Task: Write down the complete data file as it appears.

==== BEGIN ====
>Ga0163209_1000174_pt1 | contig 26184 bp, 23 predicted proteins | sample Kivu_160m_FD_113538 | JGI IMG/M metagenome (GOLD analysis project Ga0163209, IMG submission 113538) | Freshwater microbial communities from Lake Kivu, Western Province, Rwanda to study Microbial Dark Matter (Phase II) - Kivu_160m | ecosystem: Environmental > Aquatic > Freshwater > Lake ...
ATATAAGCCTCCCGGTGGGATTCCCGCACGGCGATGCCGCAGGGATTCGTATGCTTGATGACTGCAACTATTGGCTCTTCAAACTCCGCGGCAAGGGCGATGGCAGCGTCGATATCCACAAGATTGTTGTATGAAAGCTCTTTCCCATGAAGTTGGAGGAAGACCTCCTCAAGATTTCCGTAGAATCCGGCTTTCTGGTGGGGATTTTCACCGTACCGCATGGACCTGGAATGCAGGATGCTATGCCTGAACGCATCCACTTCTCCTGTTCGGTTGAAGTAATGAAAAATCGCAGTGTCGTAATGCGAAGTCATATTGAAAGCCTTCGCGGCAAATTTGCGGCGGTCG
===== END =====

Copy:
>Ga0163209_1000174_pt1 | contig 26184 bp, 23 predicted proteins | sample Kivu_160m_FD_113538 | JGI IMG/M metagenome (GOLD analysis project Ga0163209, IMG submission 113538) | Freshwater microbial communities from Lake Kivu, Western Province, Rwanda to study Microbial Dark Matter (Phase II) - Kivu_160m | ecosystem: Environmental > Aquatic > Freshwater > Lake ...
ATATAAGCCTCCCGGTGGGATTCCCGCACGGCGATGCCGCAGGGATTCGTATGCTTGATGACTGCAACTATTGGCTCTTCAAACTCCGCGGCAAGGGCGATGGCAGCGTCGATATCCACAAGATTGTTGTATGAAAGCTCTTTCCCATGAAGTTGGAGGAAGACCTCCTCAAGATTTCCGTAGAATCCGGCTTTCTGGTGGGGATTTTCACCGTACCGCATGGACCTGGAATGCAGGATGCTATGCCTGAACGCATCCACTTCTCCTGTTCGGTTGAAGTAATGAAAAATCGCAGTGTCGTAATGCGAAGTCATATTGAAAGCCTTCGCGGCAAATTTGCGGCGGTCG